Don’t expect a surge of homes to go up for sale
While buyers have more negotiating power than they’ve had in years, they shouldn’t get their hopes up that there will be an influx of homes going on the market this fall.
More “For Sale” signs went up in late spring and summer as sellers attempted to cash in while they could. However, there’s less incentive for them to list their properties now that the market has cooled and homes are no longer going under contract in just a few days.
“That big shift in inventory that helped shift the market in a buyer-friendly direction has lost some momentum,” says Hale. “We’re not seeing as many homeowners decide to sell.”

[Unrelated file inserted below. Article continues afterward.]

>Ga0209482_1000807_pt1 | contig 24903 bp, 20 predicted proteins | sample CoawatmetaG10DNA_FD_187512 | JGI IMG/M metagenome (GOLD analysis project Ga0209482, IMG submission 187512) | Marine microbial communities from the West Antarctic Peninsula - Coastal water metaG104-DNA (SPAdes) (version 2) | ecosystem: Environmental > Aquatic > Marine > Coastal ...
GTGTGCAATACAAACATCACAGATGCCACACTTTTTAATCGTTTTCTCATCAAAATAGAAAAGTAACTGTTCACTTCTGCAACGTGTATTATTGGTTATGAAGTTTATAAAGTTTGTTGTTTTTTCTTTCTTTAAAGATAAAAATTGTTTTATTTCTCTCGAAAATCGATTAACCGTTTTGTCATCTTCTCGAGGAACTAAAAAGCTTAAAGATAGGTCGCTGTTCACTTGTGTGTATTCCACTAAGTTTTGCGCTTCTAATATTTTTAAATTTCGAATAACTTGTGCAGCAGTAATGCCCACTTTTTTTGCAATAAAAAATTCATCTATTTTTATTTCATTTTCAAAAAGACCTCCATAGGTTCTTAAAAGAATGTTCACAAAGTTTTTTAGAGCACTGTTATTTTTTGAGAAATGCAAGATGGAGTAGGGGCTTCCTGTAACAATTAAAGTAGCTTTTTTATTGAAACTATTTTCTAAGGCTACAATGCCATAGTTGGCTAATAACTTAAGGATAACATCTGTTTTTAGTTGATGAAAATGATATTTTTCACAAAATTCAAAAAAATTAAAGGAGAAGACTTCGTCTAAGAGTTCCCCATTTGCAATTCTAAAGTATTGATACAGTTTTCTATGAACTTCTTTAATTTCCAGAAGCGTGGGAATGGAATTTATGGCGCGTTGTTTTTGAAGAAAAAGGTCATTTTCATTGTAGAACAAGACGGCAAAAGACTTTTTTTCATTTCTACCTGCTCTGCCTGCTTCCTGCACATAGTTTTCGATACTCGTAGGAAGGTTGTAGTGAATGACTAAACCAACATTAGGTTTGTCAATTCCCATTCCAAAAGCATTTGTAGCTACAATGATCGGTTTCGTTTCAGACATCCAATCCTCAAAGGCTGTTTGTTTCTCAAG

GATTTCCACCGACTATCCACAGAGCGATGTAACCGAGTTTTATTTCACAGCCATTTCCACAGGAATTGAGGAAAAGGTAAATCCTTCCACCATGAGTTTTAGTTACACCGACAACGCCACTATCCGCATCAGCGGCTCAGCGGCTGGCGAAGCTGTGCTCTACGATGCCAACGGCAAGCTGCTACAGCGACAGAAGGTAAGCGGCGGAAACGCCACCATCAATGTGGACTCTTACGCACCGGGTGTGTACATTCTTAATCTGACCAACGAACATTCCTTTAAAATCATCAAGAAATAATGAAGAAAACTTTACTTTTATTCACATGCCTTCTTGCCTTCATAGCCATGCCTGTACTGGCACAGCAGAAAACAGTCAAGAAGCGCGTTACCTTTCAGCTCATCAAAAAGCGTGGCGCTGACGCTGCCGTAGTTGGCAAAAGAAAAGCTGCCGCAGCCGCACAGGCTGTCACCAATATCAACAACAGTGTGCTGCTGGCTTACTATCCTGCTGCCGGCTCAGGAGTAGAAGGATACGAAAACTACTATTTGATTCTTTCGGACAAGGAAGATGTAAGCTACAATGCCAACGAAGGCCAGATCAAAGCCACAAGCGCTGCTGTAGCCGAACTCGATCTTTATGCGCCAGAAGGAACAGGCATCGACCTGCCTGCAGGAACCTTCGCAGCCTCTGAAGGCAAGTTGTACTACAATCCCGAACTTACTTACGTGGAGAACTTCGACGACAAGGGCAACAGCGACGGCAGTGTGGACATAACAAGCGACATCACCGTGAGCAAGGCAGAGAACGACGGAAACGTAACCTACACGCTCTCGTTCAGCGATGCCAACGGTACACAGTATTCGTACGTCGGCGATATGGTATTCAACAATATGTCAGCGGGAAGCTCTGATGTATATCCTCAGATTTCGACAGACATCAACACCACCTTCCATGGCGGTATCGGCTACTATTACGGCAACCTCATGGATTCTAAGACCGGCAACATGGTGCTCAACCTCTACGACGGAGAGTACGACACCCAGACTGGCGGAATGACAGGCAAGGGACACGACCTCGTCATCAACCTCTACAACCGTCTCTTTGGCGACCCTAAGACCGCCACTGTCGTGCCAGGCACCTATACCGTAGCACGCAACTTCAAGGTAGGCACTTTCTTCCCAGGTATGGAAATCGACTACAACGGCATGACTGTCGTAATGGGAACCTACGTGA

Of course, most sellers are also buyers—and it’s a tough road for that group. So plenty of sellers are choosing to stay put.
“It’s harder to make that math work out on moving because the costs are so much higher than they were,” says Hale. “If you have to take a new mortgage, it’s obviously going to be a lot higher today.”
Few homes and high costs mean fewer home sales going forward. Some would-be buyers may prefer to wait to see if prices fall or the nation heads into a recession. Others are simply priced out.
Mortgage applications to purchase homes were down 28.6% year over year in the week ending Sept. 9, according to the Mortgage Bankers Association. That lack of buyers will help to turn the pendulum in their favor.
“In the fall, we’ll see the return of a buyer’s market in some metros across the country. In other markets, it’s still more buyer-friendly,” says Zonda. “You don’t have to make an offer the day the home is listed. You don’t have to offer over the asking price. And you don’t have to give up your first-born child.”